Cooking Schools In Chiang Mai

Taking a cooking class is an incredibly popular activity in Chiang Mai.  Every tourist office (where you can book tickets, excursions, classes, etc) has advertisements for cooking schools, and there are probably 20 cooking schools in town.  

If you're looking for a great class, skip the tourist offices and contact schools directly. They are easy to find on Google, and a lot of them distribute brochures to guest houses and restaurants around the city.
 Ask them who will be teaching the class and the experience they have, how many students are typically in the class, and how many different recipes you'll be making.  Steer clear of classes with more than about 5 students.  I've seen HUGE classes go to the markets, and it doesn't look like you learn much of anything.

The girl I was meeting suggested May Kaidee's, because she's vegetarian and loves the restaurant (there are branches in Chiang Mai and Bangkok). The class was a little bit more expensive than some of the others, but we got to make 12 different dishes, and because there were only 3 people in the class, we could all ask a bunch of questions and have them answered. I enjoyed the class, but unfortunately don't have anything to compare it to.
If I were going to take another class, I would seriously consider A Lot of Thai because I've heard great things about it.

Sunday, March 1, 2009

Thai Cooking Class: Part 1

When you travel, the world seems to get a lot smaller. It's amazing how common it is to bump into acquaintances or friends of friends, even in far-flung locales thousands of miles from home. It turned out that a friend of a friend from college was going to Thailand right around the same time I was. She ended up in the south, and I ended up in the north, but this week she happened to be traveling around Chiang Mai, and we took a cooking class together.
I have been complaining about our lack of a kitchen since the day we got here, so I was overjoyed to be cooking again. I got to spend about 5 hours learning how to make all sorts of great Thai dishes! The class was great because there were only three students, so we got plenty of individual attention from the teacher, a fun and energetic woman named Duan.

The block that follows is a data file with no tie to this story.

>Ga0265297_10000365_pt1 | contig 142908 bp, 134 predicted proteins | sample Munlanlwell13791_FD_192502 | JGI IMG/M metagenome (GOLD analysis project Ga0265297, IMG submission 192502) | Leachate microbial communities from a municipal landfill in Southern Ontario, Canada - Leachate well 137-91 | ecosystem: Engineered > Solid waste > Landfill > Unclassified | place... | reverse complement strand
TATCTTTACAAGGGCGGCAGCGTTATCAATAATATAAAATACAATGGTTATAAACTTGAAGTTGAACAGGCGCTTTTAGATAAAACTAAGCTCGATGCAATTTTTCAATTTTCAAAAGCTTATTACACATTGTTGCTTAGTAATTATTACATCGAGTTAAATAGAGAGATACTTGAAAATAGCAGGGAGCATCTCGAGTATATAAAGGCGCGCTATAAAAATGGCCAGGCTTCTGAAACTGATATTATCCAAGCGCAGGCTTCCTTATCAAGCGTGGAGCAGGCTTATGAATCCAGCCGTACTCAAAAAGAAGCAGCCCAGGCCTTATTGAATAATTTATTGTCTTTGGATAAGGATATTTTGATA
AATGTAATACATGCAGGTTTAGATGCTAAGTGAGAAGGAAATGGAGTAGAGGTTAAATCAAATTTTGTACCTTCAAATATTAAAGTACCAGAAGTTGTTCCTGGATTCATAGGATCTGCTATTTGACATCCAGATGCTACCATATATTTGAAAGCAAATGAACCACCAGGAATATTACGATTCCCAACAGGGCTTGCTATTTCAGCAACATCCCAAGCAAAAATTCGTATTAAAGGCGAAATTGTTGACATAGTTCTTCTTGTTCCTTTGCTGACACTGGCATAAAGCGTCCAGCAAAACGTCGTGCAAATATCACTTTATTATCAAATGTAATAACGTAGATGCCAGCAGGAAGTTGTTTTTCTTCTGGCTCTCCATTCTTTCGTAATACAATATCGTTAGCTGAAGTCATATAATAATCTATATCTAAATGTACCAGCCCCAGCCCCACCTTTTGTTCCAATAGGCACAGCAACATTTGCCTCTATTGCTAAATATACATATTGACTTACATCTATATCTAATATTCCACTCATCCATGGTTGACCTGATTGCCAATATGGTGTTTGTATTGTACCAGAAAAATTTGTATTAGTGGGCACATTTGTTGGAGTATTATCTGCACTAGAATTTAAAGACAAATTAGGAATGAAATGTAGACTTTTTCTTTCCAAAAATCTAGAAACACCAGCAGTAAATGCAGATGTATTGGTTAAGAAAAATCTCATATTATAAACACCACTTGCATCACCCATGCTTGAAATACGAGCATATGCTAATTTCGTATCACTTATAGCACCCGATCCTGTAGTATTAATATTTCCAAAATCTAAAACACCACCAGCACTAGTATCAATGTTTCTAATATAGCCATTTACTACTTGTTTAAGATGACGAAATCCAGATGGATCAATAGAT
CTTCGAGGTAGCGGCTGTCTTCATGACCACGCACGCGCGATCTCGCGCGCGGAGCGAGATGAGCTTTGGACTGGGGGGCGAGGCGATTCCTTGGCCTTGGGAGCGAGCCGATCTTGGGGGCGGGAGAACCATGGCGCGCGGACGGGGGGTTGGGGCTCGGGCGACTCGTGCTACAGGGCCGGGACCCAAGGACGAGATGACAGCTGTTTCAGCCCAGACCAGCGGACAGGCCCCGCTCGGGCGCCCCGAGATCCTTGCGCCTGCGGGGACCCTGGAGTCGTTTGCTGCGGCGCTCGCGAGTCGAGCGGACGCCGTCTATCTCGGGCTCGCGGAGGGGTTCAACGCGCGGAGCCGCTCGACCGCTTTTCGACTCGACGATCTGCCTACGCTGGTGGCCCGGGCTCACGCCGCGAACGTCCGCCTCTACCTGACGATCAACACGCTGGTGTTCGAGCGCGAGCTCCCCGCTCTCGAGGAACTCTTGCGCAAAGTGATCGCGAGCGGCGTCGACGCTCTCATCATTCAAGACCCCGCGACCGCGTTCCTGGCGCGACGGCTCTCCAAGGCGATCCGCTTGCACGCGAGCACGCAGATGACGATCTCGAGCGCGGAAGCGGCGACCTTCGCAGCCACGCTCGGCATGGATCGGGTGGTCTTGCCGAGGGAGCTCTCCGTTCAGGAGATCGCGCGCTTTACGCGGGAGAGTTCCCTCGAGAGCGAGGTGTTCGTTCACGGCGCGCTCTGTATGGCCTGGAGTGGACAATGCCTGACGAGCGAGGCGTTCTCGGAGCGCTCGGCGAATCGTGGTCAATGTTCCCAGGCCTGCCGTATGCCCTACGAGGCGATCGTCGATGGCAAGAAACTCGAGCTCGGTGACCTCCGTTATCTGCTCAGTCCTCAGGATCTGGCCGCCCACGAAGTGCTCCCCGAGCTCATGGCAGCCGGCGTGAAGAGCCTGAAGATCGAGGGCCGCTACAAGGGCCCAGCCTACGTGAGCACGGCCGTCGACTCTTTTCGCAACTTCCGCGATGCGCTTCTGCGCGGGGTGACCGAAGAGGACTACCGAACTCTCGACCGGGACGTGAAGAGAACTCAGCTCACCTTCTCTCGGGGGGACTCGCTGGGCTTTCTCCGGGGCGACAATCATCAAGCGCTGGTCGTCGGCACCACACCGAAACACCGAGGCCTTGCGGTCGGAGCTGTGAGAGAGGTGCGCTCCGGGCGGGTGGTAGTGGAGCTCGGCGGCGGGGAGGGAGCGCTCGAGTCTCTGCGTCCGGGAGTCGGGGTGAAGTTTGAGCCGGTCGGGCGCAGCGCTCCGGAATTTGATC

The first hour of the class was spent walking around the market, where we were introduced to different ingredients.   First, we got a look at the different chiles and learned about what they are used for.  The larger ones are mild and are common in stir fries.  The smaller ones are much spicier and are used in sauces and curry paste.  

These are fresh wheat noodles, which are used in my beloved Khow Soi
This is hand-pressed tofu.  It's nice and firm, and I wish I could find stuff like this in California!  The yellow tofu is colored with turmeric.
We bought a bunch of vegetables to use in the class:
Here, Duan explains different rices.  White basmati rice is most common, but there are also brown and red varieties. Sticky rice can be either black or white. A lot of people buy sticky rice in Thailand and don't understand why it doesn't work when they try to cook it.  Apparently it has to soak overnight first.
Tons of spices!  
Green papaya, jackfruit, and banana flowers (the big purple things).  Green papaya gets shredded for som tham, jackfruit is commonly used in desserts, and banana flowers are thinly sliced and used in soup or stir fry.
Thai shallots (on the left) are much smaller than the ones typically available in the US.
Their garlic (on the right) is much smaller too.  Fried garlic is a common garnish, and they don't peel the cloves first.
A comparison of galangal and ginger:
There are a few different kinds of eggplant, and they're all green: long thin ones, small green and white golf-ball sized ones (that are commonly found in green curry and some stir fries), and tiny pea-sized ones that are crunchy and incredibly bitter).
The markets usually have big tubs of live fish...
and a lot of them end up stuffed with lemongrass and grilled.
Check back for another post on all the things we made!

Saturday, February 28, 2009

Beverage Love

Thais are serious about beverages (and with good reason - it is so hot that if you're not drinking all day long, you'll end up severely dehydrated). Along the main street in our neighborhood there are at least a dozen little stands that make coffee, tea, and other delightful drinks.  Look at all the fun, colorful options here!

This one has some coffee and a lot of tea, with Nestea being the substance of choice. I think I'll pass on that (but this stand is Mike's favorite).
You can tell by the cans of Carnation milk that this stand's main focus is coffee.  I don't know how many cans of evaporated and sweetened condensed milk are consumed in this country on a daily basis, but it's a huge number.  I almost never see people drinking black coffee; it always has lots of milk and sugar!

Before we came here, I didn't really pay attention drinks other than water (OK, and coffee, and beer - just the essentials).  To me, they were a waste of calories and I would rather have something I could chew on.  But then I fell in love with Thai iced coffee, and after that I figured I should give all the other drinks a chance too.  Now I probably spend as much on drinks each day as I do on food (two or three dollars).

Thai iced tea with milk has a nice pretty orange color and tastes like tea with an infusion of wheat.  It doesn't sound particularly pleasant, but trust me, it's good.  It's really creamy and not too sweet - very refreshing on hot, humid afternoons.